The method of manufacturing the first optical component described above is broken down into particular steps for purposes illustration. It should be understood, however, that the method of the present invention is not restricted to these discrete steps and that these steps may be performed simultaneously or in any logical order. In a preferred embodiment, step (e) is performed after steps (a), (b), and (c).
Second Optical Component
The second optical component may be a substrate-type component (just like the first optical component described above and thus the description of the first optical component above applies to the second optical component in its entirety), or it may be an optical component traditionally used in combination with the V-groove, particularly those having a circular cross section. Examples of second optical components include fibers, lenses (e.g., ball lenses), and ferrules.
As shown in
The second optical component has a second optical axis which is a certain distance from points 13 a and 13 b. In a single optical axis configuration, this distance is preferably the same, however, if the optical assembly is a multiple optical axis device, then it is likely that each optical axis will not be symmetrically positioned between points 13 a and 13 b.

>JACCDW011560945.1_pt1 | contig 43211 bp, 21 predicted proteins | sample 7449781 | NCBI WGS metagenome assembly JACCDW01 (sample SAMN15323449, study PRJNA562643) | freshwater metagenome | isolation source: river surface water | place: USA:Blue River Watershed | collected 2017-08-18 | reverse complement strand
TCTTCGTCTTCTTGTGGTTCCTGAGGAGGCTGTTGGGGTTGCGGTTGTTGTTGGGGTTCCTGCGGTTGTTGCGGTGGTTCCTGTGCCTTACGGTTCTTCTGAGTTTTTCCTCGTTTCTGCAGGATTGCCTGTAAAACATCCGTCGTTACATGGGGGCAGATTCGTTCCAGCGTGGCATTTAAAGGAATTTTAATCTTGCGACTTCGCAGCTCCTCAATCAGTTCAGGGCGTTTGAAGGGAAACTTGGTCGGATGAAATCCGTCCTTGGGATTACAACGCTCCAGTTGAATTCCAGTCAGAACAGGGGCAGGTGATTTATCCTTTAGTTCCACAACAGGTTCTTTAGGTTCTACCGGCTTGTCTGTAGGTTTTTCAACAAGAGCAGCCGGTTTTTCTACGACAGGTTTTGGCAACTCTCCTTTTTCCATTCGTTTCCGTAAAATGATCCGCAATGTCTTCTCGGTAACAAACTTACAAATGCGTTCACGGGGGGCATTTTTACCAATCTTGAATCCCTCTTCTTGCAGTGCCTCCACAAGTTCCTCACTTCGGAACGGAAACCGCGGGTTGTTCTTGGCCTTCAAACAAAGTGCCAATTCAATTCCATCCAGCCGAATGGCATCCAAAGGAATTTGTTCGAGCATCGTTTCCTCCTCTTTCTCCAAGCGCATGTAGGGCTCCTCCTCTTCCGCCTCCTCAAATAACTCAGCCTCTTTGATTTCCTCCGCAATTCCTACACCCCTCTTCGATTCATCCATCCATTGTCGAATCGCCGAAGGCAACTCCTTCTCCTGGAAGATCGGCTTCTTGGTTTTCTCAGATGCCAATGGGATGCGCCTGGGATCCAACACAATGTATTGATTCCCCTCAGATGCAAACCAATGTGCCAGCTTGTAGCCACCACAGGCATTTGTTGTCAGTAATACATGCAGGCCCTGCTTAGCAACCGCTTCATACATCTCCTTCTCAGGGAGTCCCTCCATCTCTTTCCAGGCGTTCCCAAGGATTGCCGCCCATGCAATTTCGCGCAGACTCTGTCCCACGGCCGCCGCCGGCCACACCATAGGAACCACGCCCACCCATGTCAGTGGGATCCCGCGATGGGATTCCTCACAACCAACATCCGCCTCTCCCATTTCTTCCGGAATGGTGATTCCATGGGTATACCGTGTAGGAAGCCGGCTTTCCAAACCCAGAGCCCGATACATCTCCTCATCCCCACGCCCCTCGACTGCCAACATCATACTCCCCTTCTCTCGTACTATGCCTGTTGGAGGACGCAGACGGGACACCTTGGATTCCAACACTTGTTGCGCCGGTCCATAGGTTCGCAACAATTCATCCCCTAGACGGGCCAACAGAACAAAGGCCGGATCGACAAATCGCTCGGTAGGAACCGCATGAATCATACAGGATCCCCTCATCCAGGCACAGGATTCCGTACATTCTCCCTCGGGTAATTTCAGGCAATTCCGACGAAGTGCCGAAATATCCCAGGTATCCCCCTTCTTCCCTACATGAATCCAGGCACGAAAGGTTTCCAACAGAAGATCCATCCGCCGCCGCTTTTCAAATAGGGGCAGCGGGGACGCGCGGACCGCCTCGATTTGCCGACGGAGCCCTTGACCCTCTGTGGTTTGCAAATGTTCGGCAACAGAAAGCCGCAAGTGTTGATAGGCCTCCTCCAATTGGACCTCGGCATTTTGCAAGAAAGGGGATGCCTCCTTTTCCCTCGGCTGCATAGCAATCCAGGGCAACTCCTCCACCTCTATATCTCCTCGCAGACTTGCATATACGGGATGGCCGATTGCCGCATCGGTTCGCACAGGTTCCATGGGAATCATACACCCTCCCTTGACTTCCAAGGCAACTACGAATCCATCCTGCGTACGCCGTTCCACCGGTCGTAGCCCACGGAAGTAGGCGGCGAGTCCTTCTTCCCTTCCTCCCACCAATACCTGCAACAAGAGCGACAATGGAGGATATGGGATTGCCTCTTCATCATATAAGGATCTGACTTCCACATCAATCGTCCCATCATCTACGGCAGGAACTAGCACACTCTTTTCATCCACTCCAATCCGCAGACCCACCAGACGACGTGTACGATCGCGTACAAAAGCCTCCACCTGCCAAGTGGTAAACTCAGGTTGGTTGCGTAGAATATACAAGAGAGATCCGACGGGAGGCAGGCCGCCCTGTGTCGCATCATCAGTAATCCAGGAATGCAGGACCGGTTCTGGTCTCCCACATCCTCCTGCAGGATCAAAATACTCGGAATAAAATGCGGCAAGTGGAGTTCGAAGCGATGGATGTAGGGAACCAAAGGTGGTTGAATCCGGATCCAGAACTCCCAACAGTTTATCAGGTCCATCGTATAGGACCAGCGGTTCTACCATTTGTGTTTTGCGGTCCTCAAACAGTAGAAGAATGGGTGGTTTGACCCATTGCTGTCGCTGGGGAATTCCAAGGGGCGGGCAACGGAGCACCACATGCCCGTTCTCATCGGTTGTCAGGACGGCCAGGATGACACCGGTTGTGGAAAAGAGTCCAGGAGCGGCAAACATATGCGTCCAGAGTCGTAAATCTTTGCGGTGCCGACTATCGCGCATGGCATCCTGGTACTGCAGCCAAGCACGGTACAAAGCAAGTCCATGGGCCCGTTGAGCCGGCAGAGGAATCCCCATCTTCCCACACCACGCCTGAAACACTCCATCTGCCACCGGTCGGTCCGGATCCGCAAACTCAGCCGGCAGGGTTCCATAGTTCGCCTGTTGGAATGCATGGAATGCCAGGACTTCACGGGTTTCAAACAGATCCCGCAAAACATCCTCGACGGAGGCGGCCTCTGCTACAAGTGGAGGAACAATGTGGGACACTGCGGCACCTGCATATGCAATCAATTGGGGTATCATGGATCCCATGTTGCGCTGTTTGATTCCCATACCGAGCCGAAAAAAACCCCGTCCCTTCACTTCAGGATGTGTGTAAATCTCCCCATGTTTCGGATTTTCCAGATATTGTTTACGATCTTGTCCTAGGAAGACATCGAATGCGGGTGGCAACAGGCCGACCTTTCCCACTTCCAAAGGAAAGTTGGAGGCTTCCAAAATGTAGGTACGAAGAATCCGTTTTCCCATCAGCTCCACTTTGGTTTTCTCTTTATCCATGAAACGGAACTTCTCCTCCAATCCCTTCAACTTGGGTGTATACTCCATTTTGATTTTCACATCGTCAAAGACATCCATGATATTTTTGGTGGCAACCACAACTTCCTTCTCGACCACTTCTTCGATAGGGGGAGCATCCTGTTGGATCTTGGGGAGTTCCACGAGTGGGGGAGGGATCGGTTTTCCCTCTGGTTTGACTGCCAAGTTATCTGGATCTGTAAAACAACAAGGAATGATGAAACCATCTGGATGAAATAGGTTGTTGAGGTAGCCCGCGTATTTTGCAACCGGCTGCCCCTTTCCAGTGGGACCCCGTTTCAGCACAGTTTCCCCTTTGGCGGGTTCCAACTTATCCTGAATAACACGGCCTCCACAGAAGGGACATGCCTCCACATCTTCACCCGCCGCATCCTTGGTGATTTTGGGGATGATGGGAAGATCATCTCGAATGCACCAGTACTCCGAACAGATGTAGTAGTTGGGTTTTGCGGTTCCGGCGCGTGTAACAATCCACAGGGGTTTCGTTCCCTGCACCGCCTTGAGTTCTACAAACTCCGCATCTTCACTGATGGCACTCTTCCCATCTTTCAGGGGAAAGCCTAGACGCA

Although only one first optical component and one second optical component are considered herein, it should be understood that a single optical assembly of the present invention may be populated with any number and combination of first and second optical components. For example, it may be preferable to use the TPB approach of the present invention to manufacture a laser subassembly which is based on a continuous wave laser. Specifically, such an optical assembly may comprise a platform of the present invention having a V-groove, an substrate-type optical component mounted in the V-groove and comprising a continuous wave laser optical element (active device), another substrate-type optical component mounted in the V-groove and comprising an optical isolator (passive device), yet another substrate-type optical component mounted in the V-groove and comprising a modulator to modulate the continuous wave to generate signals (hybrid device), and finally a ferrule mounted in the V-groove and containing a fiber to receive the signal (passive device). Still other embodiments will be obvious to those of skill in the art in light of this description.